When the name of your band is a reference to a 1976 song by another band, which is in turn a reference to a line from a 1965 movie, you’re deep into a very self referential world defined by its own measure of cool. Seattle’s Shake Some Action have been at it a decade now and they sound like a band whose sound has been forged in the fire of 1960s poprock, the late 1970s mod revival a la The Jam, with a healthy dollop of 1980s jangle pop. Their brand new album, Crash Through or Crash, is a sonic treat, all shimmery guitars and hooky reverb-drenched vocals. The opening cut, “Waiting for the Sun,” is a strong single, masterfully arranged to hit all the marks, from the hypnotic lead line to the seductive ‘ahhs’ that announce the chorus. I couldn’t help recalling all those great Mighty Lemondrops records, just for the sheer joy captured here. “Whose Side Are You On” is another tremendous song while “Starting Again” utilizes the Rickenbacker electric 12-string to great effect.
There is nothing precious about Rozwell Kid’s art. The West Virginia band specialize in the sort of ironic, sometimes goofy, sometimes smurky odes to nerdy dudes and their pathetic attempts to be cool. Thus their 2017 release, Precious Art, dials the irony up to eleven on a super collection of slightly off-kilter, buzzed-out guitar tunes. There are highlights galore. “Wendy’s Trash Can” sounds like Weezer meets Fountains of Wayne. “Mad TV” emotes a bit of Bad Books and some of Ken Devine’s solo material to me. “Michael Keaton” channels Weezer and tells a great story. And so on.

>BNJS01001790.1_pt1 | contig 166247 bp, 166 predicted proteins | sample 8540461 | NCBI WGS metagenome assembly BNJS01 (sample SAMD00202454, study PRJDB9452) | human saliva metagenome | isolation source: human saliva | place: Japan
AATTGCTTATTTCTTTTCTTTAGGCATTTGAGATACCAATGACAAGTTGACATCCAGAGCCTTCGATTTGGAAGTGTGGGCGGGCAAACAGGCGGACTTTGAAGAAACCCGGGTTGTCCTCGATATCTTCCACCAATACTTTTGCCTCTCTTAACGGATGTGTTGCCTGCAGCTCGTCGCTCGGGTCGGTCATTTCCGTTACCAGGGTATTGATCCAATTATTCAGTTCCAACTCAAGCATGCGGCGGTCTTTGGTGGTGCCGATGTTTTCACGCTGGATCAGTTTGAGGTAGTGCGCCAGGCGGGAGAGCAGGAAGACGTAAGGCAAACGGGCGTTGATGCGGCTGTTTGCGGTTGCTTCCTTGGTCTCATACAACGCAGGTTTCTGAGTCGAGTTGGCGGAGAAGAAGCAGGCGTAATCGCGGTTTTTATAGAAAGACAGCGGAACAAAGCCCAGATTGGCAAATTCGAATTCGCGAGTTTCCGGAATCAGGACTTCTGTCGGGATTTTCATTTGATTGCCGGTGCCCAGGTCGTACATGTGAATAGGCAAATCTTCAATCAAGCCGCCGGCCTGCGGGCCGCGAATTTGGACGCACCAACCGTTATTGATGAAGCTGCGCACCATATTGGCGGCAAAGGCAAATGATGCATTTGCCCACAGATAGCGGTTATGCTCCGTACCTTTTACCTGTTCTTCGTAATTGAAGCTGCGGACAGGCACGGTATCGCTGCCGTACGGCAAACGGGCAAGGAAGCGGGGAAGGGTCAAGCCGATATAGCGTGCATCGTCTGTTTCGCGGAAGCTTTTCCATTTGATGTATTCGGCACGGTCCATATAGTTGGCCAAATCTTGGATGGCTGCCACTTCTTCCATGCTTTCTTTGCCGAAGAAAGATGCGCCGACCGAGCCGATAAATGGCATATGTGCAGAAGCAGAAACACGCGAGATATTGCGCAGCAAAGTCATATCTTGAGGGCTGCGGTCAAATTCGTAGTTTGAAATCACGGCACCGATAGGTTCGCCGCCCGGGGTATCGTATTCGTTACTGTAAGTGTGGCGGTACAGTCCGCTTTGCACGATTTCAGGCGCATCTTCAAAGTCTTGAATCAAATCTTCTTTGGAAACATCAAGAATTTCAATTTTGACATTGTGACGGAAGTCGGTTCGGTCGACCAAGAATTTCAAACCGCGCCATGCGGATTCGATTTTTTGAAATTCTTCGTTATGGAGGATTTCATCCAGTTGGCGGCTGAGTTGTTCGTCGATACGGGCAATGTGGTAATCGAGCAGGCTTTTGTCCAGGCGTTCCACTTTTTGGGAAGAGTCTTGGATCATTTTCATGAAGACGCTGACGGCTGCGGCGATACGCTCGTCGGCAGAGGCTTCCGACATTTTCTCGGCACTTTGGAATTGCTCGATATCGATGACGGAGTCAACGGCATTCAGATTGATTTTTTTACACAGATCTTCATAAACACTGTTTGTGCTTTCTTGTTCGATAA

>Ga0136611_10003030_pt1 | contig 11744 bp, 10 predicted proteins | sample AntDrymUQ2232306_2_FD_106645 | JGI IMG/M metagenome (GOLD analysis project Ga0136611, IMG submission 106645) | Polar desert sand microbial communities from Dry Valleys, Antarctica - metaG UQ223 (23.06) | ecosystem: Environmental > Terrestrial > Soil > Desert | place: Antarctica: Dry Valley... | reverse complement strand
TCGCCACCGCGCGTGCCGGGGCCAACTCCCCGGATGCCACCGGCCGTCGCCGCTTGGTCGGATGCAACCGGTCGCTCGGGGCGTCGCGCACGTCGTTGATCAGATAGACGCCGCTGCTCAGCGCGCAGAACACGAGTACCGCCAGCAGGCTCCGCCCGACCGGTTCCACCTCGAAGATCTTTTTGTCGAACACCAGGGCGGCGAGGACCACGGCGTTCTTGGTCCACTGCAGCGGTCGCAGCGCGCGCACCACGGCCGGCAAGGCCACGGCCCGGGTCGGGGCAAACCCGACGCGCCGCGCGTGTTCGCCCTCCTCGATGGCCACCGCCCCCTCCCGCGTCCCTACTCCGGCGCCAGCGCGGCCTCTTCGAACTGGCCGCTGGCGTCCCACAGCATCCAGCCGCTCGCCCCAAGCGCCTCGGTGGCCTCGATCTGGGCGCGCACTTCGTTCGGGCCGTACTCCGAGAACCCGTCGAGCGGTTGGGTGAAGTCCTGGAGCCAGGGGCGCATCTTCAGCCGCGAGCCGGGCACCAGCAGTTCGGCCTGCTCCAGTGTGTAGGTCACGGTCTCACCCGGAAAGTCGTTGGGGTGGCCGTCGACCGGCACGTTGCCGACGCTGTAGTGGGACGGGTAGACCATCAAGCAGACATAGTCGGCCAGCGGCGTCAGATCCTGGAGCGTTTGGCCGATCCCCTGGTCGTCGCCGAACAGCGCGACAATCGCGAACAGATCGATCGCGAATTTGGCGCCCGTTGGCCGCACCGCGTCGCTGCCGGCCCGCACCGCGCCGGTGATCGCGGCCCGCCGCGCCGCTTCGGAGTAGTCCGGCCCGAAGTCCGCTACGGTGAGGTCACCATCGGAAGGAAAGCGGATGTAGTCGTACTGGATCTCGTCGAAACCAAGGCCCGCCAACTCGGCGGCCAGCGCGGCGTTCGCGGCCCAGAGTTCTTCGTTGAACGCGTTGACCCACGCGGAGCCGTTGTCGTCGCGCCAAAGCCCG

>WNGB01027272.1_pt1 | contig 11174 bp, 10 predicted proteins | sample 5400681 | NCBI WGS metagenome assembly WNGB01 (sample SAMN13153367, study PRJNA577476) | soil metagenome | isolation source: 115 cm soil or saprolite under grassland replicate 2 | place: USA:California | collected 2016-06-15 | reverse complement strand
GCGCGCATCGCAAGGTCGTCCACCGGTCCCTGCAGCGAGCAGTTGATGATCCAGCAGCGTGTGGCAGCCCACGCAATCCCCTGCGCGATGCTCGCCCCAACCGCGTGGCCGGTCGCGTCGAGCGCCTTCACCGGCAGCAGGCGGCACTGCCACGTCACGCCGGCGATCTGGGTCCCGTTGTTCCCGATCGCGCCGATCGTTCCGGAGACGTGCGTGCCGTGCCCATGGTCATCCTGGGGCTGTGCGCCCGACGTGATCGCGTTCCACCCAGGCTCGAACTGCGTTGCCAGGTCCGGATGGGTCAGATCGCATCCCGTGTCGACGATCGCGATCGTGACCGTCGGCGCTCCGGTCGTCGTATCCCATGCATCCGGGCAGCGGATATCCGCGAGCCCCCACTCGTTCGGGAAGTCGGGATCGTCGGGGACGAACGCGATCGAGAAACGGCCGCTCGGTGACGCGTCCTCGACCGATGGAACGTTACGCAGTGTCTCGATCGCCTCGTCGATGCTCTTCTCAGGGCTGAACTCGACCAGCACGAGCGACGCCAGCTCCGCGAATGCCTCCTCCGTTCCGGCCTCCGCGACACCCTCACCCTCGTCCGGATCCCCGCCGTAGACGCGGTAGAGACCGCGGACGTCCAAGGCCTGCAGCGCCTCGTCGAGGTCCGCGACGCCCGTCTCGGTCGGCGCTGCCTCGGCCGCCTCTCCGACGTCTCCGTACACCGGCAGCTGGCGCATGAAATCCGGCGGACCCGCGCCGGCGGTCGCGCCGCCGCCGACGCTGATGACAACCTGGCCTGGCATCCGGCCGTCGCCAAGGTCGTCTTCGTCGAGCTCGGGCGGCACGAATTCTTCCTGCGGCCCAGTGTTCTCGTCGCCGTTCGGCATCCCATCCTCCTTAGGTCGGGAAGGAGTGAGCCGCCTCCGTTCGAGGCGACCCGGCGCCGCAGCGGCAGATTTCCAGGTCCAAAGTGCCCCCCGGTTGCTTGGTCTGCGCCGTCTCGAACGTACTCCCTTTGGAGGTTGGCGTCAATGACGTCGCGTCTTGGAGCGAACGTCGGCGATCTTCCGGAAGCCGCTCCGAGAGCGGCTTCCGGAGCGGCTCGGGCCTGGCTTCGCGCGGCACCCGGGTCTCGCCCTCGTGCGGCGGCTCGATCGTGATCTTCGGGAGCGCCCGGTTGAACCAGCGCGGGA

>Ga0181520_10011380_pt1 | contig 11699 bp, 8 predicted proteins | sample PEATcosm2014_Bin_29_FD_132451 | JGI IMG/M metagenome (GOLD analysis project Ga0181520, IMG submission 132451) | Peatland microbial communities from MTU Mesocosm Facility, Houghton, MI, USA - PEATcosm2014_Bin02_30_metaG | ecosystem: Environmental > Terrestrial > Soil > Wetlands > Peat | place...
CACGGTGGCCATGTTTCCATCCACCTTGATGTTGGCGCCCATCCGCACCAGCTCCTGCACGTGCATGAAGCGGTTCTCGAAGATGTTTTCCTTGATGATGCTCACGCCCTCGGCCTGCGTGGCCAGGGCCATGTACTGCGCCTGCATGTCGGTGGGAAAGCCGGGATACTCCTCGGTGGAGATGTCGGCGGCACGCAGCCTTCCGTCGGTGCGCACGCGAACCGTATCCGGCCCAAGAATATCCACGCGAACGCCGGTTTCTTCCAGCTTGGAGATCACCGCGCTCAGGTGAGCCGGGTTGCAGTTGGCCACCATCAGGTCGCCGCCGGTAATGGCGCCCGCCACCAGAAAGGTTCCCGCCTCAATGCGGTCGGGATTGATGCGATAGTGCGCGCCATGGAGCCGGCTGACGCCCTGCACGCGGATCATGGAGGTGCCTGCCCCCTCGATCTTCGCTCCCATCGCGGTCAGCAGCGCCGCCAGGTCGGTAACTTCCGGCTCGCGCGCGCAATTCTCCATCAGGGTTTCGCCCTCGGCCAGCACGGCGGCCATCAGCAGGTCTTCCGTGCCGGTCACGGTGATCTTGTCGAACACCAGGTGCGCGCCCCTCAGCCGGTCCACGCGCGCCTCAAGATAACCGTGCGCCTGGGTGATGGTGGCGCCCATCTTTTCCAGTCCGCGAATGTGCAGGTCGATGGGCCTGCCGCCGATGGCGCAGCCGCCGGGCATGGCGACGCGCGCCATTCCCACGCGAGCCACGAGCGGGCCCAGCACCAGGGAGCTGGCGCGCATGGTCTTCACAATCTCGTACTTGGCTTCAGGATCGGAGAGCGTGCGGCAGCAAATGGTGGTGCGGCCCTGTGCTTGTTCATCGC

Toronto’s First Base are mining the same theme as Tommy and the Rockets and all the other bands whose origin story ultimately links back to the cartoon pop punk of the Ramones. Their bandcamp page has a host of strong singles stretching back to 2008 that are great garage punky romps. But their latest release – “Not That Bad” – represents something new. Sonically, lyrically, melodically, the sound is richer and the song more polished than earlier work. Imagine Teenage Fanclub with a late 1970s lead guitar player. This teaser isn’t even officially out yet. The new album is also called Not That Bad and I can’t wait to hear what the whole record accomplishes.